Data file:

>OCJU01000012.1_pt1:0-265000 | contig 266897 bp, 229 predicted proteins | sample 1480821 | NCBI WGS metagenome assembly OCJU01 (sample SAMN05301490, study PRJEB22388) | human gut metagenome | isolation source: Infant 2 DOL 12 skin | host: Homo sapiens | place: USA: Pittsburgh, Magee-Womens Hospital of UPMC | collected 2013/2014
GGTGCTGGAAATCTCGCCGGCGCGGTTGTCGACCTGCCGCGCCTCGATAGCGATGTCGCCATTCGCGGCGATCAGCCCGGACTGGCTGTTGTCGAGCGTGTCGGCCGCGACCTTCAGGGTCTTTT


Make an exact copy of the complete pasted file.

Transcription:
>OCJU01000012.1_pt1:0-265000 | contig 266897 bp, 229 predicted proteins | sample 1480821 | NCBI WGS metagenome assembly OCJU01 (sample SAMN05301490, study PRJEB22388) | human gut metagenome | isolation source: Infant 2 DOL 12 skin | host: Homo sapiens | place: USA: Pittsburgh, Magee-Womens Hospital of UPMC | collected 2013/2014
GGTGCTGGAAATCTCGCCGGCGCGGTTGTCGACCTGCCGCGCCTCGATAGCGATGTCGCCATTCGCGGCGATCAGCCCGGACTGGCTGTTGTCGAGCGTGTCGGCCGCGACCTTCAGGGTCTTTT